Report: Don’t bank on vitamin D sales

Vitamin D sales may level off because of popularity

LONDON — The ever-increasing popularity of vitamin D may have reached its plateau, suggested a report issued by Euromonitor International in late March, in part because of the vitamin’s ubiquity across the marketplace.

Accordingly, sales of vitamin D supplements may fall, especially sales of single-letter vitamin D, the report concluded.

“Vitamin D supplements see rising competition from fortified foods and other supplements such as fish oils and multivitamins,” the report read. “Moving forward, the recent reports on vitamin D intake will not make single vitamin D supplements disappear from the shelves. People with a medical deficiency and those faithful to the vitamin craze will support future sales."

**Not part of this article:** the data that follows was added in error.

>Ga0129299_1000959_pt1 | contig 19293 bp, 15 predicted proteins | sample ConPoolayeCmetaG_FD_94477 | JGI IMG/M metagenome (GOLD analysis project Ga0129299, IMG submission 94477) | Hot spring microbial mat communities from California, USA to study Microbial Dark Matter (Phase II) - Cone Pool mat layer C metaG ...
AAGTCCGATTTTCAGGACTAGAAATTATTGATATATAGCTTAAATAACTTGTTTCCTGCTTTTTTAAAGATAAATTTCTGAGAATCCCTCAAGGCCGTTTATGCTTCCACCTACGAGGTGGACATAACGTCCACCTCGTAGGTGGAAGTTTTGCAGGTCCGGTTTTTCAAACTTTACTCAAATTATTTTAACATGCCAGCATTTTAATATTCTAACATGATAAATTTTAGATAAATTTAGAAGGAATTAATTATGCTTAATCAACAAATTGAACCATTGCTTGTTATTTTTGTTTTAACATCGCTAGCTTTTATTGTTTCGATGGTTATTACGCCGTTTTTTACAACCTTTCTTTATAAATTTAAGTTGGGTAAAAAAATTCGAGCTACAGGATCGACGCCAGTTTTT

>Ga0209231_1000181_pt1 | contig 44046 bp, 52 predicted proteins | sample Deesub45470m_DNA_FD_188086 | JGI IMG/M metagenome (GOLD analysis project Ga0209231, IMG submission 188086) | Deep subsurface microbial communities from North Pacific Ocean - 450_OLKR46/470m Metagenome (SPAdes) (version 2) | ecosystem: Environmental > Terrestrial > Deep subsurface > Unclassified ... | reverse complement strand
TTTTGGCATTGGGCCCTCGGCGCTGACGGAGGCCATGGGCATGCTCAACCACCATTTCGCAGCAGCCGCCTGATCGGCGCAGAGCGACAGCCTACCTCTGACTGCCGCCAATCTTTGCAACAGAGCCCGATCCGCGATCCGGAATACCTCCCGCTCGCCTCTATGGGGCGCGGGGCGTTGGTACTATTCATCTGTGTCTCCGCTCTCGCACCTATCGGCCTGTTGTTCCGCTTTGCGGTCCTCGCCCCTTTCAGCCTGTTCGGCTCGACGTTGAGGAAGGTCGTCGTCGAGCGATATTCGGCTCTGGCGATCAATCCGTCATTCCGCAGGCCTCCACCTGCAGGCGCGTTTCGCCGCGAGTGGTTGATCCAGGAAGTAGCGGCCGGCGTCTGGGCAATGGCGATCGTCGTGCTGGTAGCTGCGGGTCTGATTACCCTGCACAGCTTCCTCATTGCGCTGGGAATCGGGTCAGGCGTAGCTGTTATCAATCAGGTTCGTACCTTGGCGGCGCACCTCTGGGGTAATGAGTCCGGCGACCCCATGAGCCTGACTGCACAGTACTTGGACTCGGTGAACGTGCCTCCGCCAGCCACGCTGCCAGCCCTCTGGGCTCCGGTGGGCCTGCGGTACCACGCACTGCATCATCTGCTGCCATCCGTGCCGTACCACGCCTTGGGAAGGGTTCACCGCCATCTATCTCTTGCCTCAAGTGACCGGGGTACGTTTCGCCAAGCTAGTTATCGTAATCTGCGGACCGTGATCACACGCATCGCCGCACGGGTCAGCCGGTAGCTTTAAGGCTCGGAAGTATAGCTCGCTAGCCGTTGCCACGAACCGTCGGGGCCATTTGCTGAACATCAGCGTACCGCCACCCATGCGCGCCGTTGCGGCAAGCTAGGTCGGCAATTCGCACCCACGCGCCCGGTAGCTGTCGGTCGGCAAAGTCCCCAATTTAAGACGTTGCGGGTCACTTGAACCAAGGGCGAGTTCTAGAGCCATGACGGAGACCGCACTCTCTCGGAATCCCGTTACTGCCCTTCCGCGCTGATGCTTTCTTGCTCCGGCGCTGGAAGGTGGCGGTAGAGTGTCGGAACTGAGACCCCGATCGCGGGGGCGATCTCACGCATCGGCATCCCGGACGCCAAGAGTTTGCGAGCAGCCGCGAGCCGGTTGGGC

According to Euromonitor International, retail value sales of vitamin D supplements reached $591 million worldwide in 2010, up 21% from the previous year using fixed 2010 exchange rates. The United States is the largest consumer of vitamin D supplements, comprising 76% of total retail value sales; Canada is the second-largest consumer with a value share of 9%.

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